Interactions of cells with nanotopography

Gallagher, John Ogilvie (2003) Interactions of cells with nanotopography. PhD thesis, University of Glasgow.

Full text available as:
[img]
Preview
PDF
Download (7MB) | Preview

Abstract

During the last 30 years, the semiconductor industry has had a significant influence on our society through advances in computers, communications, energy, and transportation. Semiconductor technology exploded following the development of exquisitely precise and versatile miniaturisation techniques that allowed features on computer chips to be reduced to submicron dimensions. In addition, microfabrication tools developed for the microelectronics industry have also entered the basic science arena and are beginning to serve as a driving force for discovery in cell biology, and tissue engineering in the utilisation of this technology for fabricating precisely defined cell devices. Recent advances in semiconductor technology have enabled scientists to fabricate devices in the nanometer range. In this thesis electron beam lithography was employed to fabricate nanometric pillars in quartz, which were then reversed embossed into a range of biocompatible polymers generating a relief pattern of nanopits. The effects of this type of topography on cell behaviour was then investigated using a combination of light, fluorescence, video scanning electron and atomic force microscopies. The results of using this type of topography revealed a marked decrease in cell adhesion, this was due to the super-hydrophobicity generated by fabricating ordered nanotopography. This reduction in cell adhesion had subsequent effects on cell behaviour, namely increased motility, a reduction in cell and focal adhesion size coupled with a disruption in cytoskeletal development. The work carried out in this thesis have possible implications for the future design of biomaterial implant surfaces as well as possible uses in the design of future in-vitro tissue engineering devices where the lack of cell adhesion in specific regions is a desirable outcome.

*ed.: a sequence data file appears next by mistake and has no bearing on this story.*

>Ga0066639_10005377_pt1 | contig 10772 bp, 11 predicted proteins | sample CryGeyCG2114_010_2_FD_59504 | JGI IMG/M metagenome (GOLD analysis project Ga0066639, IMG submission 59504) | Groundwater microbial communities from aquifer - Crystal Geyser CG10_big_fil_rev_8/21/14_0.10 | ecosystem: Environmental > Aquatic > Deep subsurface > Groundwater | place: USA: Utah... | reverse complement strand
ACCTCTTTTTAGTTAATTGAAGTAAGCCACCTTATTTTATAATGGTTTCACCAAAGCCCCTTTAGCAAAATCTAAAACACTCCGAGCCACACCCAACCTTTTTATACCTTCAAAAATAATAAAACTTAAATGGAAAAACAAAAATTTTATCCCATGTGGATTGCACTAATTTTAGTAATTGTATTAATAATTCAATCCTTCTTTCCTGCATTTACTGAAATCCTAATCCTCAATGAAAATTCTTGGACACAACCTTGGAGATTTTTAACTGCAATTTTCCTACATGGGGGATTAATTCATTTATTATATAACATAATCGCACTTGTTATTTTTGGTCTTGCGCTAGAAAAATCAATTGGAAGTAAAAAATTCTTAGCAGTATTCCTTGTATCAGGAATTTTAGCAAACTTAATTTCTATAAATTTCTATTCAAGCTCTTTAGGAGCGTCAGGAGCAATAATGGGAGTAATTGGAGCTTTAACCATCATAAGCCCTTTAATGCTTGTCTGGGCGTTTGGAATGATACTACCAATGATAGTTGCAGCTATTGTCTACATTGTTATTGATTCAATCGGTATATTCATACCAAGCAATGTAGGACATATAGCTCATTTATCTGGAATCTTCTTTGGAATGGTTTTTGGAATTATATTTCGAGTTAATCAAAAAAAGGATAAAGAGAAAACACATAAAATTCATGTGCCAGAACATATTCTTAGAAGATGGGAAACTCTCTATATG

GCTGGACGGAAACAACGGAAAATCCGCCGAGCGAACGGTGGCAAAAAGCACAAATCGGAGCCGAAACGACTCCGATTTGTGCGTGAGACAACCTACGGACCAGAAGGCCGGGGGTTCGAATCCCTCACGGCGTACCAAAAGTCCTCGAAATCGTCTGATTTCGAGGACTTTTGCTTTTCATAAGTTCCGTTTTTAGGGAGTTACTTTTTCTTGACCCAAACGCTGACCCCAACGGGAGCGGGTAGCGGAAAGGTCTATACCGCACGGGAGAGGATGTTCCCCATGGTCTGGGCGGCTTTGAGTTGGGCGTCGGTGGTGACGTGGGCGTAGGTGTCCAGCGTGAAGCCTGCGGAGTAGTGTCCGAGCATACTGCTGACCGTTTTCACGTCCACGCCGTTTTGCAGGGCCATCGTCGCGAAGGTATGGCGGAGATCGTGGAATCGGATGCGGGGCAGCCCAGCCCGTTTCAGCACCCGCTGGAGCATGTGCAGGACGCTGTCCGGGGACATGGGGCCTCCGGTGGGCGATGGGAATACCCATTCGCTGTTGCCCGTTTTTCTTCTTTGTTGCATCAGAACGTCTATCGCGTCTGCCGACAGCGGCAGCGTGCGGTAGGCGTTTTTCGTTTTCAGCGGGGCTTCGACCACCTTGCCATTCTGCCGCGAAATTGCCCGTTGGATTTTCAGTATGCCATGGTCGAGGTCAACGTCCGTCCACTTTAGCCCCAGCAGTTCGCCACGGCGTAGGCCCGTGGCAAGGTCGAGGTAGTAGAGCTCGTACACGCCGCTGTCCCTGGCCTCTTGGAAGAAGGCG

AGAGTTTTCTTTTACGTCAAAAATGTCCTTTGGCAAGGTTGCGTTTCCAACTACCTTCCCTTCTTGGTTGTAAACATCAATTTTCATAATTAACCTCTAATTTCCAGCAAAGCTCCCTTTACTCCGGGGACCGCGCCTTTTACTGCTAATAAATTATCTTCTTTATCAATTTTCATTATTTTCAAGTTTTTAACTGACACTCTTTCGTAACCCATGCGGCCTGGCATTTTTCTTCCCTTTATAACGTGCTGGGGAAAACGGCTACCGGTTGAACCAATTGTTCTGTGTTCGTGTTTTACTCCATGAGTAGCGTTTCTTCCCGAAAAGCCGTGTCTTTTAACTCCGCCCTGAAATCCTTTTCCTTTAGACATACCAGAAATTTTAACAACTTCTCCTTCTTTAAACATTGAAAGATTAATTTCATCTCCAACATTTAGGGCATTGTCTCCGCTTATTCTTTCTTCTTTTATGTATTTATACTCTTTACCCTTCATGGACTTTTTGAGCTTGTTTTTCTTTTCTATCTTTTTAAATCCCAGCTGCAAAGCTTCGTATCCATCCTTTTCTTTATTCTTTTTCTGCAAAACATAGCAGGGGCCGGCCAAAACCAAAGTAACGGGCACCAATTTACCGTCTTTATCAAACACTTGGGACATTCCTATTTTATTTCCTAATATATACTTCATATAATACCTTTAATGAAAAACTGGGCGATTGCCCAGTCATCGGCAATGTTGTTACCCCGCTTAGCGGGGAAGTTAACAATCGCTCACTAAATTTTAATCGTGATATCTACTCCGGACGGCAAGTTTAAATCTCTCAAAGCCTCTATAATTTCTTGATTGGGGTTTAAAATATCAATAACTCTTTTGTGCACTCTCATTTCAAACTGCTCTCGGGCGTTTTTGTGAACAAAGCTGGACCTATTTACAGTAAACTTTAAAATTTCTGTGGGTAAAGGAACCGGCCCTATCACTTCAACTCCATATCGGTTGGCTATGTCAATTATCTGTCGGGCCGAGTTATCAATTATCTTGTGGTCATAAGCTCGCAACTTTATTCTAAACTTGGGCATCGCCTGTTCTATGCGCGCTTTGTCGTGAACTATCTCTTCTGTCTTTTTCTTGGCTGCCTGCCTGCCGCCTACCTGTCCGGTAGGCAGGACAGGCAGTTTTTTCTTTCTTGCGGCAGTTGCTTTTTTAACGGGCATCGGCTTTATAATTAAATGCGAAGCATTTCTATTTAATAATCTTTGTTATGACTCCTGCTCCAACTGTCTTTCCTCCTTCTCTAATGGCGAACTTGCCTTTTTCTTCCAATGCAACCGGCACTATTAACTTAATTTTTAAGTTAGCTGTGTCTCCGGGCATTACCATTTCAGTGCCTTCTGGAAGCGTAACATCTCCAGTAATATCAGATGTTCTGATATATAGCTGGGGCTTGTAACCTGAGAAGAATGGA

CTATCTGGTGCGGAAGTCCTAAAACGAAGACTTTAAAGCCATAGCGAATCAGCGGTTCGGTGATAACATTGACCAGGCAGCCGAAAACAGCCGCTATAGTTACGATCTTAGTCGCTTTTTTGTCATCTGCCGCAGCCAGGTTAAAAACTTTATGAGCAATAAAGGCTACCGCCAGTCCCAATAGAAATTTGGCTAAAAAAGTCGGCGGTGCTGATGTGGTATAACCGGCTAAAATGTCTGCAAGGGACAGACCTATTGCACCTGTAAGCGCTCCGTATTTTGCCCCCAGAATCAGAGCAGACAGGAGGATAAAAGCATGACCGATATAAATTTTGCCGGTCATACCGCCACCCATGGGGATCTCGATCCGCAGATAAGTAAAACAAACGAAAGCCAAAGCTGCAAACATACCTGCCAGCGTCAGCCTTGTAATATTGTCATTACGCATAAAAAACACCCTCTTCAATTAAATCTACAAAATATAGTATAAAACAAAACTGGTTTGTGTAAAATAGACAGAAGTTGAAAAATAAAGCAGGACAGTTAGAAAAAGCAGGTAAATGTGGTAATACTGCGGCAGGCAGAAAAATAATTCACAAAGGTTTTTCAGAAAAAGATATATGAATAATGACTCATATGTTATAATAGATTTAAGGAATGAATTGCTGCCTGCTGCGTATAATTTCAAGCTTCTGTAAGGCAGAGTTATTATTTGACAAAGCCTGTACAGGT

Item Type: Thesis (PhD)
Qualification Level: Doctoral
Additional Information: Adviser: Adam Curtis
Keywords: Biomedical engineering, Nanoscience
Date of Award: 2003
Depositing User: Enlighten Team
Unique ID: glathesis:2003-71216
Copyright: Copyright of this thesis is held by the author.
Date Deposited: 10 May 2019 10:49
Last Modified: 10 May 2019 10:49
URI: http://theses.gla.ac.uk/id/eprint/71216

Actions (login required)

View Item View Item

Downloads

Downloads per month over past year